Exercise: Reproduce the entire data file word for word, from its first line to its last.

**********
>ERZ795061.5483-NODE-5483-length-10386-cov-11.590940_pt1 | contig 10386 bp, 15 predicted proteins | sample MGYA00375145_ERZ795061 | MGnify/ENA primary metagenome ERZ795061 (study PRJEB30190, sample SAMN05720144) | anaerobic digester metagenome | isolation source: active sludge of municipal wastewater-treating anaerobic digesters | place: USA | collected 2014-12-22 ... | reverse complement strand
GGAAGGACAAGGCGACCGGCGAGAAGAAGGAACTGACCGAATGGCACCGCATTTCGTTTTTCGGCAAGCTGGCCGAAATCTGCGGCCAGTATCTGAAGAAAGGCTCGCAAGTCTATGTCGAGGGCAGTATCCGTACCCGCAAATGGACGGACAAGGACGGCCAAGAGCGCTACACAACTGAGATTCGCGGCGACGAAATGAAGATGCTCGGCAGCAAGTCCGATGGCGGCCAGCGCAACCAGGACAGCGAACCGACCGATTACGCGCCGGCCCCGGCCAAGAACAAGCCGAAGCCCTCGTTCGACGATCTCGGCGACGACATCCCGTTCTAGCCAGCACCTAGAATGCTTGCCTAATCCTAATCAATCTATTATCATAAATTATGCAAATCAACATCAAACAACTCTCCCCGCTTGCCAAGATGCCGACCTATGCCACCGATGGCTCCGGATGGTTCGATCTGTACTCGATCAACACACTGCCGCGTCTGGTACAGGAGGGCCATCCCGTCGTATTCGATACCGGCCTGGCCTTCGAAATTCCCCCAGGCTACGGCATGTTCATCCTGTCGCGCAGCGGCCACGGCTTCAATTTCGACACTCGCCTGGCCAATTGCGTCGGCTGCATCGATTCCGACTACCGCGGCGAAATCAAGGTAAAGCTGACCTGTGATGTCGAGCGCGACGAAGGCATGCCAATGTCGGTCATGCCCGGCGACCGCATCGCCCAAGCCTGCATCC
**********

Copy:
>ERZ795061.5483-NODE-5483-length-10386-cov-11.590940_pt1 | contig 10386 bp, 15 predicted proteins | sample MGYA00375145_ERZ795061 | MGnify/ENA primary metagenome ERZ795061 (study PRJEB30190, sample SAMN05720144) | anaerobic digester metagenome | isolation source: active sludge of municipal wastewater-treating anaerobic digesters | place: USA | collected 2014-12-22 ... | reverse complement strand
GGAAGGACAAGGCGACCGGCGAGAAGAAGGAACTGACCGAATGGCACCGCATTTCGTTTTTCGGCAAGCTGGCCGAAATCTGCGGCCAGTATCTGAAGAAAGGCTCGCAAGTCTATGTCGAGGGCAGTATCCGTACCCGCAAATGGACGGACAAGGACGGCCAAGAGCGCTACACAACTGAGATTCGCGGCGACGAAATGAAGATGCTCGGCAGCAAGTCCGATGGCGGCCAGCGCAACCAGGACAGCGAACCGACCGATTACGCGCCGGCCCCGGCCAAGAACAAGCCGAAGCCCTCGTTCGACGATCTCGGCGACGACATCCCGTTCTAGCCAGCACCTAGAATGCTTGCCTAATCCTAATCAATCTATTATCATAAATTATGCAAATCAACATCAAACAACTCTCCCCGCTTGCCAAGATGCCGACCTATGCCACCGATGGCTCCGGATGGTTCGATCTGTACTCGATCAACACACTGCCGCGTCTGGTACAGGAGGGCCATCCCGTCGTATTCGATACCGGCCTGGCCTTCGAAATTCCCCCAGGCTACGGCATGTTCATCCTGTCGCGCAGCGGCCACGGCTTCAATTTCGACACTCGCCTGGCCAATTGCGTCGGCTGCATCGATTCCGACTACCGCGGCGAAATCAAGGTAAAGCTGACCTGTGATGTCGAGCGCGACGAAGGCATGCCAATGTCGGTCATGCCCGGCGACCGCATCGCCCAAGCCTGCATCC